So yes, I admit, this entry was purely motivated by its impact on me as a guitarist and as a lover of Sykes' playing, but hey, it's my list. So there!

5) Machine Head - Halo - Sonisphere Knebworth 2009

The most recent entry on the list, and in my honest opinion, the best live metal performance of the entire 21st century so far. Machine Head were starting to get a lot of positive reviews from the metal community around the end of the last decade, with the promising release of Through the Ashes of the Empire, but I wasn't about to jump on that bandwagon because I was at a stage where I positively hated anything connected with Nu-metal (as opposed to just merely annoyed with it now), and the majority of their output, not counting Davidian and Old, that I had heard was very much nu-metal.
Even when The Blackening was released and got rave reviews, I was hard pressed to try their stuff out.
That was, until I came across this video. Now, every new band that has a vocalist/guitarist and dabbles with a bit of thrash metal always gets branded the new Metallica, ala Trivium, but until I saw this vid, I never really took any of it seriously.
Let's get this out of the way first, I'm not too big a fan of the whole NWOAHM movement, the movement that includes such Industry heavyweights like Slipknot and Lamb of God. I get the groove and heaviness behind the music, but it seems too samey and heavy for the sake of heavy at times for me. Metallica, Megadeth et al were heavy sure, but they had engaging song structures that weren't just built around making everyone mosh as much as possible. Imagine when I first heard MachineHead circa 2009 and they took the best of both worlds and somehow managed to fuse them together in their landmark album The Blackening.
Halo is not a typical song of the album though, in fact it's the closest the album comes to a slow number. Halo is the closest Machine Head has come to a proper melodic power ballad, but that should give you an idea of how heavy that album was.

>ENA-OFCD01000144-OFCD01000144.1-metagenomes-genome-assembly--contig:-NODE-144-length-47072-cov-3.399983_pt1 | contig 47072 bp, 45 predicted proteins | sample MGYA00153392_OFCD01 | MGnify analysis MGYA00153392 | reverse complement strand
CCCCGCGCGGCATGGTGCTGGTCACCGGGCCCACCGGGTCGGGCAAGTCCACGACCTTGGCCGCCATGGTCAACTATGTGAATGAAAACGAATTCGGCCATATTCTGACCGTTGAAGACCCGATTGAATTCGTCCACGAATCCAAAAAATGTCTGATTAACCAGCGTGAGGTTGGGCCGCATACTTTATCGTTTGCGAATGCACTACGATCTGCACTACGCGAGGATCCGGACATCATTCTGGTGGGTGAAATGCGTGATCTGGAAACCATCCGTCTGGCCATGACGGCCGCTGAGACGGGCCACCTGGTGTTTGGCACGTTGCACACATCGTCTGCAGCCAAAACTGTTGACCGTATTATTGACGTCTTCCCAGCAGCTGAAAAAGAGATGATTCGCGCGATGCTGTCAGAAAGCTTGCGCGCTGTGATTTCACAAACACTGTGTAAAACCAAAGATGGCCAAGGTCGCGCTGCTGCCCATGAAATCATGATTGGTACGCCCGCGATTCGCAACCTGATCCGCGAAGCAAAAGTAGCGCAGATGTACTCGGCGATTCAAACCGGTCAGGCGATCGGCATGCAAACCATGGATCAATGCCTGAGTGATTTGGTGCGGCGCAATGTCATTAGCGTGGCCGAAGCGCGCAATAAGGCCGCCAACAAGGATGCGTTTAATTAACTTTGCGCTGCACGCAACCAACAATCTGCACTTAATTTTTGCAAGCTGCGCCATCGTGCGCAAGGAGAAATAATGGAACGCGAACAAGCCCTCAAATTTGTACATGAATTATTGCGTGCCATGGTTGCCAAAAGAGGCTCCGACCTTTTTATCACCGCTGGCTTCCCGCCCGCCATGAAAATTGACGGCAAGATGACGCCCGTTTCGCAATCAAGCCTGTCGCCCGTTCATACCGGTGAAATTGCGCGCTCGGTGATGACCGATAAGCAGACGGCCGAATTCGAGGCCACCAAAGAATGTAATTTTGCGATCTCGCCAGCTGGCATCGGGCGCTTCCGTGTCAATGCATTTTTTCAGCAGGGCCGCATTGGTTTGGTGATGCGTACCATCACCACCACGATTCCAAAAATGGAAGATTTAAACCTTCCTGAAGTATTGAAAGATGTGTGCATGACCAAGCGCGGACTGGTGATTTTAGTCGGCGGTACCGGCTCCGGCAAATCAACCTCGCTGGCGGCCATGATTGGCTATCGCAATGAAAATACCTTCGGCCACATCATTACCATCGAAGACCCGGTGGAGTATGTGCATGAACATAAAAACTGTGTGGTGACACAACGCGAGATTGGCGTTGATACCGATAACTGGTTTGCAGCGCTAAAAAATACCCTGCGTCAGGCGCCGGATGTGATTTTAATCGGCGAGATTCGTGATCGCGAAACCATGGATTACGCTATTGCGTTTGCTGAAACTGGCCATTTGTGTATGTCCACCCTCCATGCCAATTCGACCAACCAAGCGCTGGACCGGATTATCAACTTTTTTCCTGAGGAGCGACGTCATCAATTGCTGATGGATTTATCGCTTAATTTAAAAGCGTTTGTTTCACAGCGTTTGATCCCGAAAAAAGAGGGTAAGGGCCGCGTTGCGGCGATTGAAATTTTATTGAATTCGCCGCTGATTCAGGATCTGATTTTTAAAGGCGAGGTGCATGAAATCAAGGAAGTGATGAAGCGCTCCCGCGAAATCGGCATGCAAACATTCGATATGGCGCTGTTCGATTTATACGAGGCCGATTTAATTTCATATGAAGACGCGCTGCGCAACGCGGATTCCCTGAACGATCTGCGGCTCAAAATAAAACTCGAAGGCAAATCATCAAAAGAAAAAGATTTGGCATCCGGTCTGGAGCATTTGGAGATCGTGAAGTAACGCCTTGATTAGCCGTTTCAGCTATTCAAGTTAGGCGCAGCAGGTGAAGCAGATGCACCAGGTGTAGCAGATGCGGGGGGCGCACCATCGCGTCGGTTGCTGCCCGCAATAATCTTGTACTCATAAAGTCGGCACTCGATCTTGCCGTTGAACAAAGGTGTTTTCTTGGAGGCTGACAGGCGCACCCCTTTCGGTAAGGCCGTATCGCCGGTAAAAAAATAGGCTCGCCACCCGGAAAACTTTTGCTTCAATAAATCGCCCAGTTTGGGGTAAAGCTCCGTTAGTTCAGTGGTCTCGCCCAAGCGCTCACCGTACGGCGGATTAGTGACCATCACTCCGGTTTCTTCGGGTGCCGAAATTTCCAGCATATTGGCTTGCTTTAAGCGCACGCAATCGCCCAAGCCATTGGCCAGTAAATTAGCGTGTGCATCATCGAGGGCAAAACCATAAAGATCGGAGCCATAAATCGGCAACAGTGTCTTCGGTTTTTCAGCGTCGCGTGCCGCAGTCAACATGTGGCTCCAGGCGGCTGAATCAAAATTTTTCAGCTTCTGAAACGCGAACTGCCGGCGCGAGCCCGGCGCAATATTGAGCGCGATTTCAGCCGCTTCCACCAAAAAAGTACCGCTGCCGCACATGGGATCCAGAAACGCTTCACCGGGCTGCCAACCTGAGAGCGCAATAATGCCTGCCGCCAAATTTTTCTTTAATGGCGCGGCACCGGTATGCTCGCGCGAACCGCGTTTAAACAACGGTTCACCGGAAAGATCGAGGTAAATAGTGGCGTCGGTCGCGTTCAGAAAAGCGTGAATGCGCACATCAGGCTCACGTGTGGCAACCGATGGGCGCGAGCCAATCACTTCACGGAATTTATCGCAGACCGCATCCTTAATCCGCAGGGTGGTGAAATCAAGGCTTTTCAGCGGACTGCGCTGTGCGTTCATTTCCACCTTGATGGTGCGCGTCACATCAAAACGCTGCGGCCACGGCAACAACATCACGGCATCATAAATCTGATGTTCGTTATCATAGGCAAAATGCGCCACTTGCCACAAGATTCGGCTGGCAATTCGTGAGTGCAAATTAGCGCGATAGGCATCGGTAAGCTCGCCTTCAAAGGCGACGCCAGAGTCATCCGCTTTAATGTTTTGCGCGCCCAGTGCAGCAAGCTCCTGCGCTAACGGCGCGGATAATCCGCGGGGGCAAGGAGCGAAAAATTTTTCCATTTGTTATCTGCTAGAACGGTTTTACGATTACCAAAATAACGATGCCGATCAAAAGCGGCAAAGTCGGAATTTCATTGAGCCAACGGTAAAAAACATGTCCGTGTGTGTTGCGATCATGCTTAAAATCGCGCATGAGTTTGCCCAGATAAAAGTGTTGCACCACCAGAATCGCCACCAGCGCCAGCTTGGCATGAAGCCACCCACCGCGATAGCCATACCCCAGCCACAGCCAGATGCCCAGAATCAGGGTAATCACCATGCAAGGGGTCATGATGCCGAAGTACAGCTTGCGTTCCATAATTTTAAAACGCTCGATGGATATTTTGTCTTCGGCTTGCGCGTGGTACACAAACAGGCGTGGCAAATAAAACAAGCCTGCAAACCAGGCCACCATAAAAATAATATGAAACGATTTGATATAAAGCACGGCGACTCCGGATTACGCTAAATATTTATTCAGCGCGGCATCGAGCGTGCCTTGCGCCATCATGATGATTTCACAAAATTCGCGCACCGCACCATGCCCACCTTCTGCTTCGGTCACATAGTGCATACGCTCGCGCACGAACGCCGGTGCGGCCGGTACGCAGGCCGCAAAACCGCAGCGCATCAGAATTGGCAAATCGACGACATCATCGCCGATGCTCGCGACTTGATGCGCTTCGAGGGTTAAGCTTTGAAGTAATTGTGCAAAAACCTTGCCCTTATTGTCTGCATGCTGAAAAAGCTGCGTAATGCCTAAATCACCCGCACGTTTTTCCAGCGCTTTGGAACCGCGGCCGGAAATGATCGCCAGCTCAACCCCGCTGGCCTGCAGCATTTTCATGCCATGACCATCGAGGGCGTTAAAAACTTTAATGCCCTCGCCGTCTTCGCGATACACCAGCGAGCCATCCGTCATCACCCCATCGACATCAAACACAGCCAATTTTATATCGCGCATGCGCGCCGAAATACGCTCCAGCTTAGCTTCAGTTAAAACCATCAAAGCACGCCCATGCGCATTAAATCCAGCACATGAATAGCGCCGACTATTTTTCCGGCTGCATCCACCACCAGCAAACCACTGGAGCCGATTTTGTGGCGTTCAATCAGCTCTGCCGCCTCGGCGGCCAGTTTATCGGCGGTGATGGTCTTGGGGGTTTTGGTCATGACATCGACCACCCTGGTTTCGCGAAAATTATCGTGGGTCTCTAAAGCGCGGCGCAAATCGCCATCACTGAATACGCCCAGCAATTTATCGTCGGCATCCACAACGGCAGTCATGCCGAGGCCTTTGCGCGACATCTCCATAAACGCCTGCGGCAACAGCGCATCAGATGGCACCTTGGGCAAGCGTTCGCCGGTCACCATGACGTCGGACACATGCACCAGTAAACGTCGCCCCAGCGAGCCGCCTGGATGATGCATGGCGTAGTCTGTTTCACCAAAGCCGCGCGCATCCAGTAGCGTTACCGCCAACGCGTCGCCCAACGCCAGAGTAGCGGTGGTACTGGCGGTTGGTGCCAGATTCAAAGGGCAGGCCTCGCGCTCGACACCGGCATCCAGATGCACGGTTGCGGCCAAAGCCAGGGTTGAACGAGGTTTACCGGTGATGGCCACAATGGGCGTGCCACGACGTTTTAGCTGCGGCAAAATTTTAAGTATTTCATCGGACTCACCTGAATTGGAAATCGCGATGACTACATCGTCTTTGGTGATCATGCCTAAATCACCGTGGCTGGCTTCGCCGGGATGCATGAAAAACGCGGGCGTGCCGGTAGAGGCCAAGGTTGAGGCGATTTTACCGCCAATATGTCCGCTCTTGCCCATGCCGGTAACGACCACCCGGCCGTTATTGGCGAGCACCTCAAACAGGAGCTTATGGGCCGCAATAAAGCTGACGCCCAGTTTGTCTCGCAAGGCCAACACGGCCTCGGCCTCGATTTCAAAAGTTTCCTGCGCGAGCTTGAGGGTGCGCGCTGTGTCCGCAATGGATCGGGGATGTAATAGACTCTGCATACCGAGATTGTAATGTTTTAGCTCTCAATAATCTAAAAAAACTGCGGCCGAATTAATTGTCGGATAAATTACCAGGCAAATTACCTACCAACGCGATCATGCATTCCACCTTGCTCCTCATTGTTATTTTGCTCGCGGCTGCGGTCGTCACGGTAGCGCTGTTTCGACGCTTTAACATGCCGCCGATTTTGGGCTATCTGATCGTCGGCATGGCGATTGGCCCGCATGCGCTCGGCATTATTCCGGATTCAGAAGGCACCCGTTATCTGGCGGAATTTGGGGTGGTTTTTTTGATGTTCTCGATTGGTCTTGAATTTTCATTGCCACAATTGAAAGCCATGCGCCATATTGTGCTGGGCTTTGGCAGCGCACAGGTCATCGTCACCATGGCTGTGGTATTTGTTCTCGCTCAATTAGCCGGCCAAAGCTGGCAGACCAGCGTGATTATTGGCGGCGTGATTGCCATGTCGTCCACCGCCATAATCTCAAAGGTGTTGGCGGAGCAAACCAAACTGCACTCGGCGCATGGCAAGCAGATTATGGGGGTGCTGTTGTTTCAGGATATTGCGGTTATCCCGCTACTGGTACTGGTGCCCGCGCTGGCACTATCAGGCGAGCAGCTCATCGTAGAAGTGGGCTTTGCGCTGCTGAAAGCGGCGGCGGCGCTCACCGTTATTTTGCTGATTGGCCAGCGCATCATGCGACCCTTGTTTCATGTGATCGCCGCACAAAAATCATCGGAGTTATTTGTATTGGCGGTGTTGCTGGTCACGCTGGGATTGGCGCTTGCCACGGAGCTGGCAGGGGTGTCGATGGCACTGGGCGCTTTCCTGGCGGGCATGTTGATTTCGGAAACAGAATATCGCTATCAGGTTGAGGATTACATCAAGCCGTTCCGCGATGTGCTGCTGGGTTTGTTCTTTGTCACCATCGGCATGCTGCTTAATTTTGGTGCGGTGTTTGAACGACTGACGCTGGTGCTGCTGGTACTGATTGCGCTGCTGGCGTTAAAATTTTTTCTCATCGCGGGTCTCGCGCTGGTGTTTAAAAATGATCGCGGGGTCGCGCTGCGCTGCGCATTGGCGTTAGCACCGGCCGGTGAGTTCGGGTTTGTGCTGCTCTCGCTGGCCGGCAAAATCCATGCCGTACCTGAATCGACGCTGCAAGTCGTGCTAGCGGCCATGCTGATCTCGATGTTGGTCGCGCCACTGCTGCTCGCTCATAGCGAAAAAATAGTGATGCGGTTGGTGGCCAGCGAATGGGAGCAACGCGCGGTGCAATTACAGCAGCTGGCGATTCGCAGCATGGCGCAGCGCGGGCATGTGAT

Now, this performance is not really perfect in that there were a few errors sprinkled here and there, most notably in the guitar parts, and the live performance doesn't really stray too much from the actual studio version in terms of song structure.
The reason this performance makes this list is for one reason and one reason only. Rob f'in Flynn.
If anything, the reputation of Rob Flynn as bandleader and as a new-age James Hetfield were totally justified in this performance alone, as he leads not only his band in cohesion, but the entire crowd to not only sing along, but directs them when to mosh and when to shout, bringing them all into the fold and sharing his obvious love for the music with everyone present.
Observe as he introduces the song, and MachineHead's now trademark guitar harmonics slide the song in. As the bass and drums build up the tension, the entire crowd claps along to the beat as Rob urges them on. And when that main riff hits at 1:11 (RIP Skirt girl in the vid), the entire crowd goes wild, circle moshing and crowd surfing. Note the crowd singing along to every word, which just becomes more epic as the chorus hits in. The dual guitar beneath the chorus is another genius touch to the song. At 3:45 as the song seems to start from scratch again (just love that sound his guitar does at 3:55 as if its a monster waking from the depths) he once again gets the entire crowd to participate. 2009 and an entire sold out crowd clapping their hands together for a metal song. And what a jackhammer of a riff at the apex of that build up, not to mention the slowdown again which lurches towards the best melodic thrash solo I've heard in a long, long time. Not since Fade to Black have I seen a melodic solo have the moshing effect this song has on the audience, and Holy HECK the goosebumps at 6:35 as Rob and Phil Demmel stood shoulder to shoulder, pushing the boundaries of manly cheesiness as they played that epic dual guitar melody. And that moment from 7:00 to 7:20 that only serves to set up that hair-raising part at 7:30 where the ENTIRE Knebworth crowd sings the chorus as the band play the music and Rob is overcome by musical emotion. Then the buildup to epic heaviness in a short few seconds and to finish off in a show of a band in its cohesive prime only serve to underline Machine Head's complete control over the crowd.
The 'Head may have fallen short of becoming the new Metallica, though they do remain one of the leaders of the current metal scene, but for a brief few years, they gave hope that a fallen band could rise from the ashes to deliver quality metal, and that helped solidify the ongoing re-emergence of metal from the underground at the time.


Anup Mohandas said...

Megadeth-Despite all that you(or at least I )know that I was waiting for the outro solo harmony after Di Grasso's drum solo.
Metallica-Wasn't it 7 years of plague?
Whitesnake-Great footage.Doug Aldrich is under rated.
John Sykes-Is one of the best
Machinehead-good song.

Njldst said...

It's actually 10 plagues, but since the 10th plague is the eponymous Creeping Death, I listed the verse mentions as 9 plagues :)
Also, you should have a look at the MH performance dude :D Really elevates the song. I knew you'd have similar views as me haha, thanks for the read